Last year the Bishop of Chichester issued a former apology following the settlement of a civil claim against one of his predecessors, George Bell, who was alleged to have abused a young woman while leading the Diocese.
Marilyn Billingham wrote to the Independent Press Standards Organisation over the Chichester Observer’s coverage of the story, arguing that the press should only report historic allegations as fact in circumstances where a court has found this to be the case.
But IPSO rejected the complaint, saying the newspaper had been entitled to rely on the information provided by the Church in an official press release.
The Observer had reported Bell, pictured above left, had “abused a young victim while leader of the diocese”, and that this news would “come as a great shock to people who regarded him as a hero”.
In February, HTFP reported that the victim had spoken exclusively to Brighton daily The Argus seven decades on from her ordeal.
Ms Billingham claimed the Observer’s report had breached Clause 1 (Accuracy) of the Editors’ Code of Practice, stating it was inaccurate to report as fact that Bell had sexually abused a child, because he had not been found guilty in a court of law of such offences and there was no further evidence to corroborate the allegations.
The complainant provided a copy of a Church of England press release which she said appeared to be the only information available in the public domain about the matter prior to publication.
She noted that, while the press release said that the current Bishop of Chichester had issued a formal apology following the settlement of a civil claim, it did not make any absolute admissions of guilt or liability.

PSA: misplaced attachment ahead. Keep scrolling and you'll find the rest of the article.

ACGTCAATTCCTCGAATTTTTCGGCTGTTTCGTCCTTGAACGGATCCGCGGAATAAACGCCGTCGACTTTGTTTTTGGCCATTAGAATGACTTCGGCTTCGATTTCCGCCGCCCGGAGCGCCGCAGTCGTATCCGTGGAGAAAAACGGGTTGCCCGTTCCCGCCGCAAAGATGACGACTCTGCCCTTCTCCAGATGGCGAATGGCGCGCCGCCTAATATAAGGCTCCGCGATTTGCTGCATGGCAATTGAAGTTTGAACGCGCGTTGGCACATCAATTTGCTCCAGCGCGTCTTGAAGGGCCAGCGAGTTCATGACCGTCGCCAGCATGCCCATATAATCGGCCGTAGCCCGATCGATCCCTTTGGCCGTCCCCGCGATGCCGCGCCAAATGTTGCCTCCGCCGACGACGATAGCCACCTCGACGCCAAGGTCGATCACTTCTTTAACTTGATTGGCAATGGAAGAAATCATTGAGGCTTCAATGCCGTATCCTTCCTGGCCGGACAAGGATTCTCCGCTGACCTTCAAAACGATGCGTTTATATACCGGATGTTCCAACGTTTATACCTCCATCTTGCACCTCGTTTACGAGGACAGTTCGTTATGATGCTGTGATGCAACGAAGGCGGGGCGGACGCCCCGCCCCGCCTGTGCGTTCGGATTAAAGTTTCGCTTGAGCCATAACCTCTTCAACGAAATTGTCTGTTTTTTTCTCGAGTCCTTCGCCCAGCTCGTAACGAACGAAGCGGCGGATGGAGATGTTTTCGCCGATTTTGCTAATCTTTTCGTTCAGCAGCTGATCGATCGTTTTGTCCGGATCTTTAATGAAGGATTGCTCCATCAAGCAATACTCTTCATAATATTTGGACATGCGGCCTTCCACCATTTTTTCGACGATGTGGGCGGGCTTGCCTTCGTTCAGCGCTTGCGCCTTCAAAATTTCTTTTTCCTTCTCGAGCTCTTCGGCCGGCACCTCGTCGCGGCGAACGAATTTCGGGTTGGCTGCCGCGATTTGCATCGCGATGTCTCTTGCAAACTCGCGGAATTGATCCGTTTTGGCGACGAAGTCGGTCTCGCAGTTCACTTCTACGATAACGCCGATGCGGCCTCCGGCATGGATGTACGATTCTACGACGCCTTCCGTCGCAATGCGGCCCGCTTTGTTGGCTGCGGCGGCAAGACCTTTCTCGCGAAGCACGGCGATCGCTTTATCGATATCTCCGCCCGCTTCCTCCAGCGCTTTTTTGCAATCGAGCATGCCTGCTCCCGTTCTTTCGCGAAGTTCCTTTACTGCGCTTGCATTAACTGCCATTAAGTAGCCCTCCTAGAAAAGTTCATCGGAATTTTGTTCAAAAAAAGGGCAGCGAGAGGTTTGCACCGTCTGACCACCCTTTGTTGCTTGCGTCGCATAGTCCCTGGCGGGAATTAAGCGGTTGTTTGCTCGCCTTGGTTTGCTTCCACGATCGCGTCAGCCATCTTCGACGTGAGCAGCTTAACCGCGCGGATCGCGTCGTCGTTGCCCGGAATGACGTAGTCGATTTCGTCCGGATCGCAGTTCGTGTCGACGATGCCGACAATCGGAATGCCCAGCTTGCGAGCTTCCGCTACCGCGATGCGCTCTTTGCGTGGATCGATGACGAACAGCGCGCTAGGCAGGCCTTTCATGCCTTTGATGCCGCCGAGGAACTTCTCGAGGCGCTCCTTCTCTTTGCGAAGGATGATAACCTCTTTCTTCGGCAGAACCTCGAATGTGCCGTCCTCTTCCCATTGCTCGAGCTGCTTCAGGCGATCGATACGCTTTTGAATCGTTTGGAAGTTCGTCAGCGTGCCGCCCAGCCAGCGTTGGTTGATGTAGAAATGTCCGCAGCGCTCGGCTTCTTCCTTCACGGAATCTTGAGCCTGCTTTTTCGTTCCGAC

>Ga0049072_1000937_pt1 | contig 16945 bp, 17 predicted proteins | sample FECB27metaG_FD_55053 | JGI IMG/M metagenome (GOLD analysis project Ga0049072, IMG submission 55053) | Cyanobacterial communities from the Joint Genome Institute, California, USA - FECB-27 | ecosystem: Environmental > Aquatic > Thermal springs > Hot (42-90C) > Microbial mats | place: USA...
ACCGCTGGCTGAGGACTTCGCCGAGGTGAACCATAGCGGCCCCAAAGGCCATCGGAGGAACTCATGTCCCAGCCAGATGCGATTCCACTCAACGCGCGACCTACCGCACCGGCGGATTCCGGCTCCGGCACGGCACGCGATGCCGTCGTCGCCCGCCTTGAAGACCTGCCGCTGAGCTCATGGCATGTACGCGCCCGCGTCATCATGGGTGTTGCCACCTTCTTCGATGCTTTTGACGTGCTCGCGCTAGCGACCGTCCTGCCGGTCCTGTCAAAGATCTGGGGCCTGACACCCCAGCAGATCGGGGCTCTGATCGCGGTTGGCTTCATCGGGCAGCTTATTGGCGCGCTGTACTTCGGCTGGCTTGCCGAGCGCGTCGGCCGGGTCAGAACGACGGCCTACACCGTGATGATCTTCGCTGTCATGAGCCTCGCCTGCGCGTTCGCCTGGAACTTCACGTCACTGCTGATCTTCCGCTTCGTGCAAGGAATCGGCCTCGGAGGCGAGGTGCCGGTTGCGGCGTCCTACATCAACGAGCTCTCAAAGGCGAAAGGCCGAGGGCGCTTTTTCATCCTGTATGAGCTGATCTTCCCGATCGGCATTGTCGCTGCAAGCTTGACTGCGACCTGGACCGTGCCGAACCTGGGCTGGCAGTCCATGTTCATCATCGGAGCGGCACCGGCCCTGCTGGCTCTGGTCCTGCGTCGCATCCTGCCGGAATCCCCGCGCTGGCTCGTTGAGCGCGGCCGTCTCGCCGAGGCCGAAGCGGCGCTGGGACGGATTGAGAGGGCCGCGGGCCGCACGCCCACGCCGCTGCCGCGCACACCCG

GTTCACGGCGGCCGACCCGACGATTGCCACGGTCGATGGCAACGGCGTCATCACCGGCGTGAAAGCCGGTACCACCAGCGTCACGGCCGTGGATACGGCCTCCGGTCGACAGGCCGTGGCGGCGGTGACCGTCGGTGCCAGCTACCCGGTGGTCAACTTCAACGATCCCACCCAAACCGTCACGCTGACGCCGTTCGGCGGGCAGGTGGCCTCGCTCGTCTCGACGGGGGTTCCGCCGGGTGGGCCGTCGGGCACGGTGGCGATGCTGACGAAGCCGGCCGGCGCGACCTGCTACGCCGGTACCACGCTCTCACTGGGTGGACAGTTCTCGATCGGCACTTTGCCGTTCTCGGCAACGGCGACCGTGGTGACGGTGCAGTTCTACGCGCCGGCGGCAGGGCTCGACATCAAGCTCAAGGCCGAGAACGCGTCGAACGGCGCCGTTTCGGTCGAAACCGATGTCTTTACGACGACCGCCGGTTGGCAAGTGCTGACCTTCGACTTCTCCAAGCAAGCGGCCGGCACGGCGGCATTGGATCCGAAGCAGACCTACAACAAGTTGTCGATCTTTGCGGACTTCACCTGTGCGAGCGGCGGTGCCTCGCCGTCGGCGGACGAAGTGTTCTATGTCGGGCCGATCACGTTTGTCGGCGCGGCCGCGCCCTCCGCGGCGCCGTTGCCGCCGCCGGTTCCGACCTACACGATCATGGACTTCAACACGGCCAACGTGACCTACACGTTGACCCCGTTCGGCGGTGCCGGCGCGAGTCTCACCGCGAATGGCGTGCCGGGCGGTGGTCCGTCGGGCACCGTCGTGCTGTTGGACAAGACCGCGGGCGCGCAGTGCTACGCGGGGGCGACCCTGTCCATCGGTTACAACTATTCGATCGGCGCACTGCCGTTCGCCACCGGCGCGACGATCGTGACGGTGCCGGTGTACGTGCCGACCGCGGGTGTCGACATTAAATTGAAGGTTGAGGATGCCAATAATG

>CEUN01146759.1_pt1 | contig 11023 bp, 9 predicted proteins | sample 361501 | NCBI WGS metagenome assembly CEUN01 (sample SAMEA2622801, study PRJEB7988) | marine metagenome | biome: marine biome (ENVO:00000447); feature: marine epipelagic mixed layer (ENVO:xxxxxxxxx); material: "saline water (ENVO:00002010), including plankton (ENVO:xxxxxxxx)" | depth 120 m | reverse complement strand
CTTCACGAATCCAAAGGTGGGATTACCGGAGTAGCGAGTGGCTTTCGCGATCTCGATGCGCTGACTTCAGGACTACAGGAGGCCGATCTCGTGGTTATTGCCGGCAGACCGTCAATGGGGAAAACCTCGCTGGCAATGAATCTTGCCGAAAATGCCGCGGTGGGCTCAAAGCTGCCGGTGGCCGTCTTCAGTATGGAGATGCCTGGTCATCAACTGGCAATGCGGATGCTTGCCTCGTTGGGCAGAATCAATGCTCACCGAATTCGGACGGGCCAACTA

The complainant also said that a number of months following the publication of the article, the Bishop of Durham speaking in the House of Lords had indicated that the Church had not accepted the allegations were true.
In response, the Observer said that it had given the matter careful consideration before publication, and argued that the article accurately reflected the Church of England’s position on the claim.
The newspaper added that in the context of the current Bishop’s apology, the payment of civil damages, a thorough pre-litigation process and the police’s position on the matter that its coverage was reasonable, accurate and proportionate.
The newspaper noted that, separately, the Church had taken steps beyond the civil settlement by removing all reference to Bell’s name in the properties it owned.
It also pointed to subsequent comments by the Archbishop of Canterbury and the Dean of Chichester Cathedral which it said demonstrated acceptance that Bell had abused a child.
In its ruling, IPSO did not accept the contention that a newspaper may only report historic allegations as fact in circumstances where a court has found this to be the case because. given their nature, many such allegations will never reach the stage where they could be considered by a court.
In such cases, newspapers are not obliged to cast doubt on allegations by constant qualification where a sufficient factual basis can be found elsewhere.
The Observer had relied on the information provided by the Church in an official press release which made clear the basis on which the legal claim relating to the allegations had been settled, and it was not unreasonable for the newspaper to conclude that the Church had accepted the account of the victim.
The complaint was not upheld, and the full adjudication can be read here.